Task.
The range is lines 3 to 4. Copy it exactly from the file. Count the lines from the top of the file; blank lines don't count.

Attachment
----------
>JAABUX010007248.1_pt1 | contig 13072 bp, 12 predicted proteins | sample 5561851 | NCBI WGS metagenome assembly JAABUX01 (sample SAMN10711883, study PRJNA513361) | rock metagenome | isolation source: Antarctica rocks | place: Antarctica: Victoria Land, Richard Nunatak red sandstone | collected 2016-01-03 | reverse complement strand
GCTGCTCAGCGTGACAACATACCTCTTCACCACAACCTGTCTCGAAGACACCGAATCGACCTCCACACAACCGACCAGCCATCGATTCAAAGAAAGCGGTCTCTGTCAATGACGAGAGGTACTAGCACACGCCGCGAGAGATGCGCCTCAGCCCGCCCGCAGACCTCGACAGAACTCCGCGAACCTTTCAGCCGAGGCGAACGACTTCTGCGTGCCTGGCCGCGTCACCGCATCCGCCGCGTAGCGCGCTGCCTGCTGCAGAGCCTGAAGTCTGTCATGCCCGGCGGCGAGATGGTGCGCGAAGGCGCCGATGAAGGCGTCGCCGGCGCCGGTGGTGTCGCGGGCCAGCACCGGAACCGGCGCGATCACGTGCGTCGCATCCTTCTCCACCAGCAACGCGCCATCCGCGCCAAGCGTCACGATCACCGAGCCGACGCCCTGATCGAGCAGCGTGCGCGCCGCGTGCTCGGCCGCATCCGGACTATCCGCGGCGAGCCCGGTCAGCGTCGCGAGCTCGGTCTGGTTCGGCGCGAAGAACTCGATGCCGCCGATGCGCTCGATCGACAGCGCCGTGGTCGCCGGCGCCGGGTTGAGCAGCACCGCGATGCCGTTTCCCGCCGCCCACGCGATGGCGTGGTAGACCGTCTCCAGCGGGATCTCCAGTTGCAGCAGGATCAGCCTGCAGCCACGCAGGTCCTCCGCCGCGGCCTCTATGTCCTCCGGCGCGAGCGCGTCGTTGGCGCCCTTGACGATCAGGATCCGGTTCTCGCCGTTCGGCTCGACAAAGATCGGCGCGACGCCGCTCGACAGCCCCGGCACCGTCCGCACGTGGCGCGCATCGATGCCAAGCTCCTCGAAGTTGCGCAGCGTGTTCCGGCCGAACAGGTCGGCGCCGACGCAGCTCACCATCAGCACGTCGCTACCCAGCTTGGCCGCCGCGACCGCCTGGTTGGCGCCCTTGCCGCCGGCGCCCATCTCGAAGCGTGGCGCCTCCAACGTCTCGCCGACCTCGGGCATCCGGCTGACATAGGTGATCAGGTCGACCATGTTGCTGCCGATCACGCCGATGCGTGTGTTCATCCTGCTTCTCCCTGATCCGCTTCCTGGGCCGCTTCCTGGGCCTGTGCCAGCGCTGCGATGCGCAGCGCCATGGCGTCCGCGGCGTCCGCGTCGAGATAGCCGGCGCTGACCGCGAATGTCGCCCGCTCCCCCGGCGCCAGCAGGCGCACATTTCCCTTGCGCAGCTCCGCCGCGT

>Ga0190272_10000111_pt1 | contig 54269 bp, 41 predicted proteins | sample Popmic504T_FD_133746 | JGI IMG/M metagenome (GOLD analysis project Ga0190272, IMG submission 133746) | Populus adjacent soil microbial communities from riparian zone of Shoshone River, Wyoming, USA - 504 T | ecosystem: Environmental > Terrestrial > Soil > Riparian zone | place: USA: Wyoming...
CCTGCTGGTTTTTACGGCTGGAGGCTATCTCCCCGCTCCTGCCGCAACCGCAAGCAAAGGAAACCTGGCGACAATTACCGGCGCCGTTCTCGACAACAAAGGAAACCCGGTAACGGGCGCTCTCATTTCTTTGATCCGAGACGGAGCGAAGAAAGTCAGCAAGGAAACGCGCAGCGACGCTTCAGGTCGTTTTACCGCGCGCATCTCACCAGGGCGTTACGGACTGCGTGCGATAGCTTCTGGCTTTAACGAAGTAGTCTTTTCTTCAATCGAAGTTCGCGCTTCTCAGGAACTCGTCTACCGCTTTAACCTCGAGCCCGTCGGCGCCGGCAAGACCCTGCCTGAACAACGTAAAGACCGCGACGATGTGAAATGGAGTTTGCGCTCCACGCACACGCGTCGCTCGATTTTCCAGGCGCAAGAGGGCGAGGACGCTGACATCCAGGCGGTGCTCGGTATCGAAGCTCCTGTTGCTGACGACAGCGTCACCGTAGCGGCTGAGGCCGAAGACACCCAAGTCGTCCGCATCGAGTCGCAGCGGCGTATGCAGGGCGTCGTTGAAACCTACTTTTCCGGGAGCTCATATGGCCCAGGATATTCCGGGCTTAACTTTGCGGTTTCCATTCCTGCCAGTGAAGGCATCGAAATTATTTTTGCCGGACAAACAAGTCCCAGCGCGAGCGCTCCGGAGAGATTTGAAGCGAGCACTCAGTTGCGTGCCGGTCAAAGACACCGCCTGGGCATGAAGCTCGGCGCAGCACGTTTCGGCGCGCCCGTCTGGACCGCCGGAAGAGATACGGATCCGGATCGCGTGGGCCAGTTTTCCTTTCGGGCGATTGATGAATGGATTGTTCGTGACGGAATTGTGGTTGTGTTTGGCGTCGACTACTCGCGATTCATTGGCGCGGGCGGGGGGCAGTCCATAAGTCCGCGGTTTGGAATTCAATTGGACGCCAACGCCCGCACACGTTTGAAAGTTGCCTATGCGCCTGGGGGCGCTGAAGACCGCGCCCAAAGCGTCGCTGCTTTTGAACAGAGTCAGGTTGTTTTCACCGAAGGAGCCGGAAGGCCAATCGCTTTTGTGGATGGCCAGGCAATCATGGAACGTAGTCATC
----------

>Ga0190272_10000111_pt1 | contig 54269 bp, 41 predicted proteins | sample Popmic504T_FD_133746 | JGI IMG/M metagenome (GOLD analysis project Ga0190272, IMG submission 133746) | Populus adjacent soil microbial communities from riparian zone of Shoshone River, Wyoming, USA - 504 T | ecosystem: Environmental > Terrestrial > Soil > Riparian zone | place: USA: Wyoming...
CCTGCTGGTTTTTACGGCTGGAGGCTATCTCCCCGCTCCTGCCGCAACCGCAAGCAAAGGAAACCTGGCGACAATTACCGGCGCCGTTCTCGACAACAAAGGAAACCCGGTAACGGGCGCTCTCATTTCTTTGATCCGAGACGGAGCGAAGAAAGTCAGCAAGGAAACGCGCAGCGACGCTTCAGGTCGTTTTACCGCGCGCATCTCACCAGGGCGTTACGGACTGCGTGCGATAGCTTCTGGCTTTAACGAAGTAGTCTTTTCTTCAATCGAAGTTCGCGCTTCTCAGGAACTCGTCTACCGCTTTAACCTCGAGCCCGTCGGCGCCGGCAAGACCCTGCCTGAACAACGTAAAGACCGCGACGATGTGAAATGGAGTTTGCGCTCCACGCACACGCGTCGCTCGATTTTCCAGGCGCAAGAGGGCGAGGACGCTGACATCCAGGCGGTGCTCGGTATCGAAGCTCCTGTTGCTGACGACAGCGTCACCGTAGCGGCTGAGGCCGAAGACACCCAAGTCGTCCGCATCGAGTCGCAGCGGCGTATGCAGGGCGTCGTTGAAACCTACTTTTCCGGGAGCTCATATGGCCCAGGATATTCCGGGCTTAACTTTGCGGTTTCCATTCCTGCCAGTGAAGGCATCGAAATTATTTTTGCCGGACAAACAAGTCCCAGCGCGAGCGCTCCGGAGAGATTTGAAGCGAGCACTCAGTTGCGTGCCGGTCAAAGACACCGCCTGGGCATGAAGCTCGGCGCAGCACGTTTCGGCGCGCCCGTCTGGACCGCCGGAAGAGATACGGATCCGGATCGCGTGGGCCAGTTTTCCTTTCGGGCGATTGATGAATGGATTGTTCGTGACGGAATTGTGGTTGTGTTTGGCGTCGACTACTCGCGATTCATTGGCGCGGGCGGGGGGCAGTCCATAAGTCCGCGGTTTGGAATTCAATTGGACGCCAACGCCCGCACACGTTTGAAAGTTGCCTATGCGCCTGGGGGCGCTGAAGACCGCGCCCAAAGCGTCGCTGCTTTTGAACAGAGTCAGGTTGTTTTCACCGAAGGAGCCGGAAGGCCAATCGCTTTTGTGGATGGCCAGGCAATCATGGAACGTAGTCATC